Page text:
Finding a safe place to park a big rig is the fourth most important issue the trucking industry faces, according to the American Transportation Research Institute. The issue rose one spot in 2016, from fifth in 2015.
Drivers said it was the third most important issue, said Rebecca Brewster, president and chief operating officer for the American Transportation Research Institute, the nonprofit research organization for American Trucking Associations. Brewster spoke at the Arkansas Trucking Association’s business conference in Rogers last week.
“I don’t see the issue of truck parking disappearing anytime soon,” she said. “I think we may start to see it climb even more so.”
The parking shortage is requiring drivers to have to park on interstate exit and entrance ramps.
“Drivers are not willingly choosing to park where they are not allowed to park,” Brewster said. “But they’ve got to get their rest somewhere.”
Last year, ATRI developed a diary for truck drivers to complete over 14 days, and 148 completed them, she said. Many drivers said it took too much time to complete, but others didn’t want to give away their secret parking spaces and were worried they wouldn’t be there when they returned, if they revealed them.
“In terms of the data request, it was a fairly heavy lift for drivers,” Brewster said.
About 55% of drivers use mobile apps to find parking, and 96% choose parking close to their route, the data shows. Drivers are giving up about an hour a day of available driving time to find a place to park. Federal hours-of-service rules allow drivers to drive up to 11 hours per day after 10 consecutive hours off duty.
Drivers must balance compliance with the rules against delivering their goods on time on top of shorter lead times to plan trips, according to a January 2017 report on truck parking by the University of Minnesota.
“The driver must then decide between either continuing to drive fatigued to search for available parking or to park illegally.”
POTENTIAL IMPACT OF ELD MANDATE
Giving up an hour of available driving time per day equates to about $4,600 annually out of a driver’s pocket, Brewster said. She was curious as to how the electronic logging device (ELD) mandate would impact this over the next year or two.
The mandate, which will go into effect Dec. 18, was the top issue the industry faces, according to ATRI. It’s expected to remove capacity from the industry, but when it will be removed is being debated. David Ross, transportation and logistics analyst for Stifel, doesn’t expect the ELD mandate will cause a capacity shortage soon.
“Our summary view is that the real squeeze will be felt in the next upturn, as it is easier to remove capacity (and some removes itself) in a downturn.”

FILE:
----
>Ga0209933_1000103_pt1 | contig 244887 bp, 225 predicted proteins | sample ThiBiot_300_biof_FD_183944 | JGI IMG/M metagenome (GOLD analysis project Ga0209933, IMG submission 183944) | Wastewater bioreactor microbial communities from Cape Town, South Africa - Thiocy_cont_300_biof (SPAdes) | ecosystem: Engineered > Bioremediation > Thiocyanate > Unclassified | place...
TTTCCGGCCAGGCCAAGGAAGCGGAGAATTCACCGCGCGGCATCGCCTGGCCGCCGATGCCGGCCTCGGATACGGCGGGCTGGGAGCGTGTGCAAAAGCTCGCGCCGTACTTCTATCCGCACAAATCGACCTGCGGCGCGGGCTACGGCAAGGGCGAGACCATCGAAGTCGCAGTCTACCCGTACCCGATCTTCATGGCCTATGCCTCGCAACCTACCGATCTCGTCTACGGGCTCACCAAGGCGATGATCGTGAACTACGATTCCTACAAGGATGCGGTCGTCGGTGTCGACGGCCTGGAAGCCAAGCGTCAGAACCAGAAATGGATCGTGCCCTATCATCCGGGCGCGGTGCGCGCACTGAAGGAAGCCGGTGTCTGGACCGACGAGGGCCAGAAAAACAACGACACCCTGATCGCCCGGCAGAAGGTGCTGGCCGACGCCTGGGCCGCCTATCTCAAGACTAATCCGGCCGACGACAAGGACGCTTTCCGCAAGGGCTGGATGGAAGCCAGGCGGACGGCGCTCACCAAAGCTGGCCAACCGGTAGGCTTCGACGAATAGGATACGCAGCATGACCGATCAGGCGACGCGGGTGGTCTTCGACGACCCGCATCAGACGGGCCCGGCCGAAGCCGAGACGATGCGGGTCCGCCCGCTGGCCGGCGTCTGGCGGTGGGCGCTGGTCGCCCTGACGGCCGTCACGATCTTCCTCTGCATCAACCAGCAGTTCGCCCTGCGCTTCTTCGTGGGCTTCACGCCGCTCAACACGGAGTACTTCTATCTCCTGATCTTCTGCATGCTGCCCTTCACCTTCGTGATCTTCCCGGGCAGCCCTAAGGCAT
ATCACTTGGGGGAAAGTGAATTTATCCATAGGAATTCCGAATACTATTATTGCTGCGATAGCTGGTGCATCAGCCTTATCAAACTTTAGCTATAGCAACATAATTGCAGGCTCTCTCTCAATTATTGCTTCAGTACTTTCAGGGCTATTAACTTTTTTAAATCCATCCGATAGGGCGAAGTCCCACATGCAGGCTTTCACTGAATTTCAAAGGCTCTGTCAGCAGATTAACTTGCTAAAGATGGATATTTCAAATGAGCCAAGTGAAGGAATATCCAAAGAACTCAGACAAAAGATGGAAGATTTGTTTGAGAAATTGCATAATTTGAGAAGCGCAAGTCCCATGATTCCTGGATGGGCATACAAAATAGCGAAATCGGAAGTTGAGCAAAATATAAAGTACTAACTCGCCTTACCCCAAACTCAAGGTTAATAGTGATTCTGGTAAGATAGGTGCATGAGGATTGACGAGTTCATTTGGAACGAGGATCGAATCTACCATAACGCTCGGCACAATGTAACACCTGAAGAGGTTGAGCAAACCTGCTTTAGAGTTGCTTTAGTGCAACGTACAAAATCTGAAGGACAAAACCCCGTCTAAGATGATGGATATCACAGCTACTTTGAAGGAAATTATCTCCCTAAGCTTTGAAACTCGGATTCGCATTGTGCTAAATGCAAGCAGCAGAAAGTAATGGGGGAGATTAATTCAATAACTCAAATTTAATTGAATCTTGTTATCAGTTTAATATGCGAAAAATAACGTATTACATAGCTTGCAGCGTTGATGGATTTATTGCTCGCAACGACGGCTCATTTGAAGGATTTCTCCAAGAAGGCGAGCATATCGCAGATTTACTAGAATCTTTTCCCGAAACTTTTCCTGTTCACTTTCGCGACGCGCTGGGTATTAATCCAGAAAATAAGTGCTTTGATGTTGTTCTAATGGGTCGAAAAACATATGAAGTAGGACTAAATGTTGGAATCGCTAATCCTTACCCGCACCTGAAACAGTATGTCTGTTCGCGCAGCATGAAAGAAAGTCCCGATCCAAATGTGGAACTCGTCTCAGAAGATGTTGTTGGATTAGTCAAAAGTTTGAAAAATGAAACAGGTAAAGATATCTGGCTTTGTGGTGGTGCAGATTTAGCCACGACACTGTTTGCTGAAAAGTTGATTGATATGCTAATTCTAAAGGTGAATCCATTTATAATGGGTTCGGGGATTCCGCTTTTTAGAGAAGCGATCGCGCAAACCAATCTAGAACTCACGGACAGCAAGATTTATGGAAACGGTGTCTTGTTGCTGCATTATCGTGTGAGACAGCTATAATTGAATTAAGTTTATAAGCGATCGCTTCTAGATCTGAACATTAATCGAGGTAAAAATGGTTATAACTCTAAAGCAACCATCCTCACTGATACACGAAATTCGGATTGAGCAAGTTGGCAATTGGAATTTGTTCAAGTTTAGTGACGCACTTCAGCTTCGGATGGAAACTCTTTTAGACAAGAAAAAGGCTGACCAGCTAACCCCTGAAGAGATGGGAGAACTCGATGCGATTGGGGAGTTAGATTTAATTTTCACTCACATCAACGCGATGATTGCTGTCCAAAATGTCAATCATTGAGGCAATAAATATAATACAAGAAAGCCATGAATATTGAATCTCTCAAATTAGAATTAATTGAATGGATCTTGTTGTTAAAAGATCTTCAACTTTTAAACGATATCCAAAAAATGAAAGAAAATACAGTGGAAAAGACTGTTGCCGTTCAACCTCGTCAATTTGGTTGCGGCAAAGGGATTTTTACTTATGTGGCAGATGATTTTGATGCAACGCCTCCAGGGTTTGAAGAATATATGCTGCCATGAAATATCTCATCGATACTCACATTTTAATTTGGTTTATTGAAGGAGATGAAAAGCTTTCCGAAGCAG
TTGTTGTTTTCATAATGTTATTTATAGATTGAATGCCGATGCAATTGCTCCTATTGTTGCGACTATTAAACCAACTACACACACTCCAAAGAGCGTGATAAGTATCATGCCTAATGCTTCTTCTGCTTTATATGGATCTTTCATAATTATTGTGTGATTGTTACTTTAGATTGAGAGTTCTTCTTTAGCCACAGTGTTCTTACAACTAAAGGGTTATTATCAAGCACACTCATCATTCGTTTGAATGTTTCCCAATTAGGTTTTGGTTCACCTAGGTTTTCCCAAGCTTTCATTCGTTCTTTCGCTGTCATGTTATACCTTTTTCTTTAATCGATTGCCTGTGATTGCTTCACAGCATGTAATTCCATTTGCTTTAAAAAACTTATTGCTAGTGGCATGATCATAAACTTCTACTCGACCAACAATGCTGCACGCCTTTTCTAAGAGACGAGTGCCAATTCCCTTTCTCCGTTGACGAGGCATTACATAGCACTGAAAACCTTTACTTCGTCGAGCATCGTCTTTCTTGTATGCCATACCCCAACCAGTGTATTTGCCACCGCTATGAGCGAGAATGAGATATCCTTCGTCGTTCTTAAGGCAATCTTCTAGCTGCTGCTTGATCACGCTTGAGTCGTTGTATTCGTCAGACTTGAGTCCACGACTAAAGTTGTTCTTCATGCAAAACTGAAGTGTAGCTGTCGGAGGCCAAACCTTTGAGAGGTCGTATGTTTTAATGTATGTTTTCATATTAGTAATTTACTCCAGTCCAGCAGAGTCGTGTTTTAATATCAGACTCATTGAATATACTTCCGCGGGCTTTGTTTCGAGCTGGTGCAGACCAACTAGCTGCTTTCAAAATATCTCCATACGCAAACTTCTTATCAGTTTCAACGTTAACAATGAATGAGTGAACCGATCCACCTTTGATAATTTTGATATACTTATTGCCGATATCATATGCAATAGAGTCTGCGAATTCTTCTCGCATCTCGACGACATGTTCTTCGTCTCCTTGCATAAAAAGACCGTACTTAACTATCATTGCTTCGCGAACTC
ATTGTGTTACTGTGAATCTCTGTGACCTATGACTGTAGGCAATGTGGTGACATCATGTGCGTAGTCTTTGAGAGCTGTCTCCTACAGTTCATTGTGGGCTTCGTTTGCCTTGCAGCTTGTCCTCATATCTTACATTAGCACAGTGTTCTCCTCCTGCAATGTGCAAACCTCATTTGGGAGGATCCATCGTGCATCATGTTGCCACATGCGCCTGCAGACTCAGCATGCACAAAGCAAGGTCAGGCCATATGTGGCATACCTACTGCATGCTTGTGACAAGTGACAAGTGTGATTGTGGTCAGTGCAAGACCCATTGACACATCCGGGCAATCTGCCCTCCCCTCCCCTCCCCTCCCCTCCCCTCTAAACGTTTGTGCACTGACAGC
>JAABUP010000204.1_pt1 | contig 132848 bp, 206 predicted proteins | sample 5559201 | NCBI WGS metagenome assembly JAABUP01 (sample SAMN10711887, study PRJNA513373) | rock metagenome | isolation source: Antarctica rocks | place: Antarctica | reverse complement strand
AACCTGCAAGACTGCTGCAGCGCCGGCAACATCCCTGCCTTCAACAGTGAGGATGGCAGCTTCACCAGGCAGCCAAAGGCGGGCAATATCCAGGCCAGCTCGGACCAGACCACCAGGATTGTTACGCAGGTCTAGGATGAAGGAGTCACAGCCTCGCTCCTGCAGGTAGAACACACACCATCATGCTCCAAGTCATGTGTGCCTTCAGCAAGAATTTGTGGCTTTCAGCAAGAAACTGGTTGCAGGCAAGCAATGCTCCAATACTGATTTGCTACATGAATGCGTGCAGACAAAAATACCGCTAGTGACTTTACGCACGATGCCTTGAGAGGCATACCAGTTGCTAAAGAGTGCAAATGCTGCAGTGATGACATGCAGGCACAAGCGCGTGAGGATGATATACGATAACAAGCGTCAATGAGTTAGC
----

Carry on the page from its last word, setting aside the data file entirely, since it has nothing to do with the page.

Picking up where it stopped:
But Ross expects that more drivers and more trucks will be needed to move the same amount of freight once the mandate is fully implemented.
“Most investors and industry participants we speak with believe this should tighten capacity significantly in the trucking industry, as it should finally force the thousands of small trucking companies who are currently falsifying their log-books out of business, driving rates up big,” Ross wrote in an industry update. He expects the capacity to decline in 2019-2020.
Ross offered three reasons as to why capacity won’t be immediately impacted:
• Enforcement is difficult;
• Implementation deadline could be delayed; and
• Possible ELD order backlogs.
But for those who believe the mandate will impact capacity before the deadline, they said insurance companies won’t provide insurance to carriers who don’t have ELDs. Also, shippers could require ELD compliance.
Some solutions to the parking shortage include increasing the time limit driver have to rest at public rest stations, encourage state transportation departments to open up more rest areas, better management of spaces at private truck stops and for carriers to pay to reserve spaces.
According to a 2015 survey, nearly 50% of drivers said they would pay zero to reserve parking spaces. But 15% of carriers pay to reserve spaces.
In 2015, the U.S. Department of Transportation completed a study on parking inventory across the nation, with the findings correlating with anecdotal information from the industry.
States with the most severe shortages included New Jersey, Pennsylvania, New York, Virginia, Maryland, South Carolina, Connecticut, Massachusetts, Tennessee, Kentucky, Illinois, Iowa, Minnesota, Wisconsin, California, Washington and Oregon.
While people want the goods on the trucks, they do not want truck parking where they live and work, making it difficult to add truck parking capacity, the study shows.